There’s a saying that “A bad day of fishing beats a good day at work.”  You can alter that to, “A cold, grey, rainy day on the Big Island beats a nice day anywhere else!”  This Wednesday and last we had such miserable weather throughout the island that I actually put the heat on in my car! Ceiling fans have been off since early December and that extra blanket gets pulled out sometime during the night. But when I mentioned to friends how chilly it's been  (around 68 degrees at night), most of my East Coast pals told me to “shut up” and used a few four-letter words in between. Yes, 0-to-minus 30-degree temps are frigid — no doubt about it.  But cold is relative, and 68 degrees at night is chilly when you're used to sleeping with A/C.

But in Hawaii, as in anywhere else, in order to love the sun, you have to appreciate the rain. For the most part, there's only a 10-degree difference between morning and evening, so all in all 68 - 78 in January is pretty nice. The best news is that the driving rains we had recently are rarities on the Big Island, despite it being the rainy season (FYI--Oahu and Kauai get much more rain than we do).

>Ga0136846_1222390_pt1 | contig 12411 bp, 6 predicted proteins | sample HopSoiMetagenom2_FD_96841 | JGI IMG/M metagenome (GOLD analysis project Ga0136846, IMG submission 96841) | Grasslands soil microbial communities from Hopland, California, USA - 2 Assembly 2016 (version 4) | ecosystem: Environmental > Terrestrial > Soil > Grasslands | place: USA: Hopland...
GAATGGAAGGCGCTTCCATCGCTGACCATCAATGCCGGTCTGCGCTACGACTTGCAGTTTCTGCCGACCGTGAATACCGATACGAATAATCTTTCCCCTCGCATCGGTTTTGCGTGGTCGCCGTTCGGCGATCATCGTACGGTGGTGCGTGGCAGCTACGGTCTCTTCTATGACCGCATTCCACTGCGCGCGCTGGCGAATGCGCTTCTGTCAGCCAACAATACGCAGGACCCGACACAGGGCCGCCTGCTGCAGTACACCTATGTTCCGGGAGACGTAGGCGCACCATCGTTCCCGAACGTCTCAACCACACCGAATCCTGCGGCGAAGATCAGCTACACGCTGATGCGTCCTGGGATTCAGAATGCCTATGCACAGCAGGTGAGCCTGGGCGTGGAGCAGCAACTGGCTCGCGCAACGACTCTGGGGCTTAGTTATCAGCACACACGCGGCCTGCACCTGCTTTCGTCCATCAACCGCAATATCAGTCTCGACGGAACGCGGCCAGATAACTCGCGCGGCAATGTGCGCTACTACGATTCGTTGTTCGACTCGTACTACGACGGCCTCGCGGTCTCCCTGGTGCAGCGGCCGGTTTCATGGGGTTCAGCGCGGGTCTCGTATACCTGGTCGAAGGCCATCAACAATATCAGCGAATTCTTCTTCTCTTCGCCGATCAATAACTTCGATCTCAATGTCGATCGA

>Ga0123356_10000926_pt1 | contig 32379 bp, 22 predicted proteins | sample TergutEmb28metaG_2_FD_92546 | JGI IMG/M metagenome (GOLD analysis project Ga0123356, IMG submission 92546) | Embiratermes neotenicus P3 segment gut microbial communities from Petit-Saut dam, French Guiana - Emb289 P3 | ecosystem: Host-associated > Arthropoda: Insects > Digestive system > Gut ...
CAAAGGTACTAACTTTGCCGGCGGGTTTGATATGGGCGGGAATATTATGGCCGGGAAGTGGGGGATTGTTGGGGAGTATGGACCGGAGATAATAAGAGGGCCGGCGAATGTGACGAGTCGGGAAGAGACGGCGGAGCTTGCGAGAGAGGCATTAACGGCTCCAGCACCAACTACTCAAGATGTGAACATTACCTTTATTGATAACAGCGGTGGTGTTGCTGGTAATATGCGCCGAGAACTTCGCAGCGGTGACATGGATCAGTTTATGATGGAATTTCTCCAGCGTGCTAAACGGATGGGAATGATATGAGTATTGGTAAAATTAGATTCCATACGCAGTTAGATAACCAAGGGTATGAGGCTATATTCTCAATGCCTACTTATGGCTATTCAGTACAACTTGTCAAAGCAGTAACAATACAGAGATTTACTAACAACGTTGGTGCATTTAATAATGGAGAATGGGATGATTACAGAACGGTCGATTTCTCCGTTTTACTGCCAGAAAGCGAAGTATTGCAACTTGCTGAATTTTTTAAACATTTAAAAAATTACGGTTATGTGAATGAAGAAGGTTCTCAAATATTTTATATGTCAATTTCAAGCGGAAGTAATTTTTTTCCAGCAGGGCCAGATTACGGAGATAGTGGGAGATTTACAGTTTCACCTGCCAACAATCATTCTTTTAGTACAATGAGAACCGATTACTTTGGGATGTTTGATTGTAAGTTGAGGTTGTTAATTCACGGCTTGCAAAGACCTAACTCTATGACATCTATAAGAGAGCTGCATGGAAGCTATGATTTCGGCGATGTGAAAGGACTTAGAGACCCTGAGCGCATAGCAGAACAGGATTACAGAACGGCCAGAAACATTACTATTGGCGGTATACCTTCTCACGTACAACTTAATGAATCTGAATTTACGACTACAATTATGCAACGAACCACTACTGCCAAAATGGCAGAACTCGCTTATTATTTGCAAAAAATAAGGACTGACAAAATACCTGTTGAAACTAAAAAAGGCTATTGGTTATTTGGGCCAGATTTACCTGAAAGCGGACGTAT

Speaking of rarities, did you know that The Big Island is the only place in the world where we have 4 of the 5 major climate zones: 1. Arid and Semi-Arid, 2. Tropical Rainy, 3. Warm Temperate Rainy, 4. Polar.  In the winter, we have all four of these zones at the same time with snow topping Mauna Loa (Long Mountain) and Mauna Kea (White Mountain).

You know, If you want to make your mainland friends and family really jealous, tell them that you started your morning off snorkeling at Anaeho`omalu Bay (or “A Bay” as we call it), spent the afternoon snowboarding on Mauna Kea, and then ended the day with a sunset dinner on your lanai.  For an extra coup de grâce, tell them how beautifully clear the night sky is and that you took a midnight stroll under the stars.

Another special winter treat here is whale watching.  Whales return to the Kona Coast from November to March and Wikipedia states that, "almost two-thirds, or 4,000 to 10,000 North Pacific humpback whales migrate to Hawaiian waters each winter to mate, bear and nurse their calves."  We actually have an organization that counts them throughout the season (volunteers will sit in chairs along the shorelines of the major islands counting the number of whales they see at a specific time on a specific day.) 

Don't "wait until next year" to experience eveything that makes us one of the more unique islands in the chain.  Now is the best time to book a vacation rental by visiting  Better yet, call me at 808 938-0810, or email me at, and I'll show you some of the more beautiful homes and condos available so you can own a piece of Hawaiian paradise.